It used to be that when Stephen Tobolowsky stood on a crowded New York City sidewalk, passersby who recognized his tall frame and cue-ball head would call out appreciation for their favorite roles: “I loved you in Groundhog Day!” as punchable insurance agent Ned Ryerson. Or “I love you in Californication!” as the well-endowed Hollywood producer Stu Beggs.
With more than 200 film and TV credits to his name, the self-deprecating 61-year-old character actor rivals Kevin Bacon for the title of most connected man in Hollywood. But though many people recognize his face, few know him by name. That began to change one afternoon a couple of years ago, the first time a New Yorker slowed his car, rolled down the window and hollered, “Man, I love the stories!”
For nearly 60 episodes, the man who describes the sound of his own voice in the movie Sneakers as “kind of nasal and pinched” has hosted a podcast called The Tobolowsky Files, featuring stories from his life. Co-produced by David Chen of www.slashfilm.com, the show was recently picked up by Public Radio International for a four-episode test run. If successful, it could be distributed around the country. The Dangerous Animals Club, Tobolowsky’s first book of essays inspired by the podcast, was published Tuesday by Simon & Schuster.
Now the writer and actor from Memento, Glee, Deadwood and Spaceballs will perform a new piece he has written, titled My Insignificant Year, on Sept. 29 at the second annual Ventura Comedy Festival, which runs through Sept. 30. A book signing will follow.
“I’m one of those people who thinks it’s good for things to be difficult,” Tobolowsky says. “Up until this time, I thought the hardest work was laying my own sod in my backyard. There’s an element about the stories that is much more permanent than film or television.”
Randy Lubas, who founded the festival last year, invited Tobolowsky to perform after seeing his show at Theatre 40 in Beverly Hills, where both their wives are company members. Though not traditional stand-up, Tobolowsky’s material struck Lubas with its “theatrical approach to storytelling.”
“It’s got nuance and subtlety and payoff and poignancy,” he says. Watching a comedian who can give you misty eyes as well as sidesplitting laughs is not unlike visiting a steakhouse and ordering a little lobster on the side, Lubas says. “It’s like getting a bonus.”
Tobolowsky’s stories run the gamut from the affecting to the absurd. There’s the one about taking a 1 a.m. tour of a Dallas bread factory with his then-girlfriend, playwright Beth Henley, and receiving steaming hot loaves soaked in butter. Another about getting held up at gunpoint while shopping for chicken and mangoes. Not to mention the one about visiting his 90-year-old father in Dallas and finding a prescription pad filled with autographs from the Green Bay Packers.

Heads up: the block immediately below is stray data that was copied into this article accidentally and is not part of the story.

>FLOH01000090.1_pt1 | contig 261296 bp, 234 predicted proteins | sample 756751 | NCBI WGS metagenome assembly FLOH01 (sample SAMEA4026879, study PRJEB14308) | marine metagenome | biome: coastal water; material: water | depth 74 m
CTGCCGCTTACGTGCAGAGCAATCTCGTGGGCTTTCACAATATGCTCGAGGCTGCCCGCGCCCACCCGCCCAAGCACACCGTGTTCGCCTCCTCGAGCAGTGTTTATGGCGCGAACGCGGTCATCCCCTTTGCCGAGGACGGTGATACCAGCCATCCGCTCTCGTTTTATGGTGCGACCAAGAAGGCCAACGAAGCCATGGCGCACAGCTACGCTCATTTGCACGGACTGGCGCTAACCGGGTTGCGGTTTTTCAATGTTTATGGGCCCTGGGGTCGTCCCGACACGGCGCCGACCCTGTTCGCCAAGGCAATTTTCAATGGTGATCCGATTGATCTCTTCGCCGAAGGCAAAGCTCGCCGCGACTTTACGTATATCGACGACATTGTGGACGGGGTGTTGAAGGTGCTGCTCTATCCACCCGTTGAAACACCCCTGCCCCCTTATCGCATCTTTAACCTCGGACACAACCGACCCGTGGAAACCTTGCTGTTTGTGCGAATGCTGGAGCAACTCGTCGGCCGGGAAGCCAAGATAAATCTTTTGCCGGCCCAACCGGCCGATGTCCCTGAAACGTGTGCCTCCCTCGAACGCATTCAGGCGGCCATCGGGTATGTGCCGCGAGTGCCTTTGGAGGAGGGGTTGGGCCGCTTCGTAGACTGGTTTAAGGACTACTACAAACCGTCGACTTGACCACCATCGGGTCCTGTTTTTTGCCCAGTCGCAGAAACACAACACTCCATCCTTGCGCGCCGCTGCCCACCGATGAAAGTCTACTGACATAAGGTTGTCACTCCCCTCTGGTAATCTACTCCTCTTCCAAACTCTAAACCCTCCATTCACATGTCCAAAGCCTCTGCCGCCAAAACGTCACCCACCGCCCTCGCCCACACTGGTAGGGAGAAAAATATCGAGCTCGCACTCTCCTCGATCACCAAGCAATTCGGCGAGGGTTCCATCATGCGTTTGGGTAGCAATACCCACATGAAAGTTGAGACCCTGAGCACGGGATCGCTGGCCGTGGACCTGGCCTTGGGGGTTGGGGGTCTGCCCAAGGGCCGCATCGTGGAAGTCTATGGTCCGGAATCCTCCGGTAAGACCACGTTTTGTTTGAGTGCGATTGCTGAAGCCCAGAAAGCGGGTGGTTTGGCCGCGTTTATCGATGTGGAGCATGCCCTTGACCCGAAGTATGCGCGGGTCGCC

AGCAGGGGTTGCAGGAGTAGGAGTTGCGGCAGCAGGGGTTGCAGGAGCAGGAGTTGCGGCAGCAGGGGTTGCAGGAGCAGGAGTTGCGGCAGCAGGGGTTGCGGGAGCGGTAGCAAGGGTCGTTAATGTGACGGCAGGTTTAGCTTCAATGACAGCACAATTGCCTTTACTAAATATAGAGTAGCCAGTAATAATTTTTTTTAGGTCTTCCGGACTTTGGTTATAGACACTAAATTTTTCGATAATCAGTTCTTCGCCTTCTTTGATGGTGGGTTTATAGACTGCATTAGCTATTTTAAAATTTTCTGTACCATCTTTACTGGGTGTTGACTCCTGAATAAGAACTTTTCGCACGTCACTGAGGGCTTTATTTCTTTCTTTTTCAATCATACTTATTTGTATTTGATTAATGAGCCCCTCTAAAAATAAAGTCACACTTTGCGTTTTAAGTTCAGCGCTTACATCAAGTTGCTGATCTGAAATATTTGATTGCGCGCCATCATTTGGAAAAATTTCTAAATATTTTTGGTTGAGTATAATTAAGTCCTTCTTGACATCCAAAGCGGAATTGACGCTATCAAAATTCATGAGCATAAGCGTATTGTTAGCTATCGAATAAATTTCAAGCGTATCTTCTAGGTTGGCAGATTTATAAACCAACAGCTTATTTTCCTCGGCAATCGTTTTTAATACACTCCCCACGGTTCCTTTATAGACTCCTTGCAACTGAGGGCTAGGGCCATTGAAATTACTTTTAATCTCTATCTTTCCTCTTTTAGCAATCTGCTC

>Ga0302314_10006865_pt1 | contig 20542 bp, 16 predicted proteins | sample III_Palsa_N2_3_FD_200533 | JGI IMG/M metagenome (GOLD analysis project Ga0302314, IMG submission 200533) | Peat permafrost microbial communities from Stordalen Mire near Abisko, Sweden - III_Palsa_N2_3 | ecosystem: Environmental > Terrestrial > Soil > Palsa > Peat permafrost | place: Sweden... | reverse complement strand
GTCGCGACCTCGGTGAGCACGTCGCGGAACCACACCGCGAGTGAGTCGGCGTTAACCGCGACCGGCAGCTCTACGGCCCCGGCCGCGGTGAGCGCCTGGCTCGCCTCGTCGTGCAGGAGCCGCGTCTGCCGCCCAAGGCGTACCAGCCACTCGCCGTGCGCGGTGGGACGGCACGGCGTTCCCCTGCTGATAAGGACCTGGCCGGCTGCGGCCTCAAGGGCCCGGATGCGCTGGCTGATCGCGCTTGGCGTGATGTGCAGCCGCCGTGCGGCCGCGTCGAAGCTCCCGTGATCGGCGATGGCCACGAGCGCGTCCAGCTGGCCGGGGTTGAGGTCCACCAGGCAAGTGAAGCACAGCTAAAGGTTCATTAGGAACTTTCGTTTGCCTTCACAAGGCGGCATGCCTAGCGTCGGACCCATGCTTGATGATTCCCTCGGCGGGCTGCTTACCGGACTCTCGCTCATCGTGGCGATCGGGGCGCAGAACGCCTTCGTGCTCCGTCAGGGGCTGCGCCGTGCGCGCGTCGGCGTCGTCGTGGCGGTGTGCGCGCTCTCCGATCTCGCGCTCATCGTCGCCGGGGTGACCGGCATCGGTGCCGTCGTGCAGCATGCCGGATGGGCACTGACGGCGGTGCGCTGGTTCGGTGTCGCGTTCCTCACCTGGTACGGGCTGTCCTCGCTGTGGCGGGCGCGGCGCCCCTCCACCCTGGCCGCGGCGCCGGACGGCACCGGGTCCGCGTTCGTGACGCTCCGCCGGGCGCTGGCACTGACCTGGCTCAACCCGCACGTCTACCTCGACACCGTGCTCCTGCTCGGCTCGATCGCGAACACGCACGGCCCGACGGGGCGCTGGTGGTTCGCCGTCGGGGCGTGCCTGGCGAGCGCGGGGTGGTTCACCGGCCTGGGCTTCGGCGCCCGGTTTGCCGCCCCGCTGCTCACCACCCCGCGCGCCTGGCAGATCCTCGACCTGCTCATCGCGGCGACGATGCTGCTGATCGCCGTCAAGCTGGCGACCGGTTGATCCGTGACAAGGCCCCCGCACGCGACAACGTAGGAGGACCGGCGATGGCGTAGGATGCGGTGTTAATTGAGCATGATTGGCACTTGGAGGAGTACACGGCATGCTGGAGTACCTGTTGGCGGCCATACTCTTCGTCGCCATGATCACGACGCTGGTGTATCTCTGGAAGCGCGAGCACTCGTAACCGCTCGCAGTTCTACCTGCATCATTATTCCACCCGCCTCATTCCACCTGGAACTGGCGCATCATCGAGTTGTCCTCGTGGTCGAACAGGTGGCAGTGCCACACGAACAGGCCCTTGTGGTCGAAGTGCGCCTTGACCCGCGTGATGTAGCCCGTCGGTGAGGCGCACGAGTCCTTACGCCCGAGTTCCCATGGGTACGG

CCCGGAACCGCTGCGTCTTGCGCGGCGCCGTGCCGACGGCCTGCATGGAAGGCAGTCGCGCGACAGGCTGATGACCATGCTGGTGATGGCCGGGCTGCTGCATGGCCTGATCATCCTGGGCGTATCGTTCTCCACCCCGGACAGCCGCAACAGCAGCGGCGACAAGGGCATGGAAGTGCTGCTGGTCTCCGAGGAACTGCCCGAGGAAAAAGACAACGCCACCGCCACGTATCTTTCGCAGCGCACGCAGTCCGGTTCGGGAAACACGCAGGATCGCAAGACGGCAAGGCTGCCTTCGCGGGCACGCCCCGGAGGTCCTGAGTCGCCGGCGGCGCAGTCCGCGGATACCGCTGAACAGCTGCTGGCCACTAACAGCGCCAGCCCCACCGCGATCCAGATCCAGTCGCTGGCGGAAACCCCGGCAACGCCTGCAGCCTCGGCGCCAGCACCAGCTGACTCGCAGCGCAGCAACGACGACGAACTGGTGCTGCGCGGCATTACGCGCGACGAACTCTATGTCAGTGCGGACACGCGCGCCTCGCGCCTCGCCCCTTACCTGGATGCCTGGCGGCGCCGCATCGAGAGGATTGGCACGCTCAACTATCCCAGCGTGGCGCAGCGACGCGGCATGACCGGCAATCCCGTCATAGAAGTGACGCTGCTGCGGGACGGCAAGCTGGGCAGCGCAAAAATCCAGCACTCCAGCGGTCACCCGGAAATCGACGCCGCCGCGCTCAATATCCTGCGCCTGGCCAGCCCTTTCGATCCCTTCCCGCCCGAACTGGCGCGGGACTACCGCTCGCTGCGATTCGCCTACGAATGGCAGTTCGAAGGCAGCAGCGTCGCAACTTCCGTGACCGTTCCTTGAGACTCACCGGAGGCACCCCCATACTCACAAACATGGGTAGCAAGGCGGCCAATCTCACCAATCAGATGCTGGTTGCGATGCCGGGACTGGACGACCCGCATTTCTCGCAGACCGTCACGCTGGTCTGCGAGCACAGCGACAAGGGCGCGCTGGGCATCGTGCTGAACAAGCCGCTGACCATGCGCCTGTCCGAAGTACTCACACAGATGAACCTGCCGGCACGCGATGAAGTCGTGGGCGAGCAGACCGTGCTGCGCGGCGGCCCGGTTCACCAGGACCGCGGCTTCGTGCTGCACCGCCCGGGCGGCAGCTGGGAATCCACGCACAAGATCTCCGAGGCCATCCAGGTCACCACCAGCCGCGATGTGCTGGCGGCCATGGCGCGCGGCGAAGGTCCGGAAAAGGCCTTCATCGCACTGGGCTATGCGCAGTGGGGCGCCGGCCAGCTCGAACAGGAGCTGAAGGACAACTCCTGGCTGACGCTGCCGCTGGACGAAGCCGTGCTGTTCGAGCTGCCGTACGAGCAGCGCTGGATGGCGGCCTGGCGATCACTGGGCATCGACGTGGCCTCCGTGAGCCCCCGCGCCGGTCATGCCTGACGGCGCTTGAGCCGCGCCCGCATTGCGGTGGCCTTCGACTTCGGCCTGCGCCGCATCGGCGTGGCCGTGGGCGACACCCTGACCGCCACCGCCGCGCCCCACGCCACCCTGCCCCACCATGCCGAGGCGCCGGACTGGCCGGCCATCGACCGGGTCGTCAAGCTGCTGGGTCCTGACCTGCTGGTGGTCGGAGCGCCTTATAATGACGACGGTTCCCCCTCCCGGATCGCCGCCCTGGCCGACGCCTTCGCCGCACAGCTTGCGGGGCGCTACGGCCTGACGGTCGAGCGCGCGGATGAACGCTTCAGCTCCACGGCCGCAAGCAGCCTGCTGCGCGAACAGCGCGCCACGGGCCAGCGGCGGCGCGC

The stories are hilarious and moving, but more important, they’re true. In an age when live performers like Mike Daisey have been skewered for misrepresenting or altogether fabricating facts, Tobolowsky lives by his motto, “True trumps clever.” It helps that he was an obsessive note taker as a kid, and that he saved stacks of pages he can now refer to as he constructs a story.
Stretching the truth, he says, “hurts everybody. If I explain how I perceived something, to me that is an important truth, not to mess with the facts as I remember.”
That formula has led to a big year for Tobolowsky: his first book, and now the expansion of his show. Earlier this year he performed in England for the Duke and Duchess of Devonshire, in a house so big it could fit a 300-seat proscenium theater. While in England, he found out via a Google alert that he’d been cast in The Mindy Project, the new show from Mindy Kaling, who can be seen playing Kelly on The Office. The man who has made a career out of supporting other people’s stories has finally, like David Copperfield, become the hero of his own life.
But perhaps none of this should come as a surprise. Back in 1981 or 1982, when he was still doing theater in Buffalo, Tobolowsky’s long-dead grandmother came to him in a dream. She told him, “Stephen, all life is falling up. You start as a child. Everything rises from the ground up, and then your soul falls up.”
Tobolowsky asked a friend about it, who told him, “Dude, there’s a difference between a dream and a visitation. What you had was a visitation.”
“My whole life now, I’ve been thinking about falling up,” Tobolowsky says. “You plant a seed and the plant grows up toward the sky, and then it grows fruit. Human beings grow up, and then we fall into the sky when we’re done.”
His voice softens with reflection. Suddenly, it’s easy to understand why listeners tune in month after month to hear this man make sense of his life. His tone is personal, intimate. It’s as though he’s musing aloud to a friend.
“I don’t know. That’s what Granny told me.”
Stephen Tobolowsky, The Tobolowsky Files Live, Sat., Sept. 29, 3 p.m., Ventura Harbor Comedy Club, 1559 Spinnaker Drive, 205A, 644-1500. http://venturacomedyfestival.com/; www.stephentobolowsky.com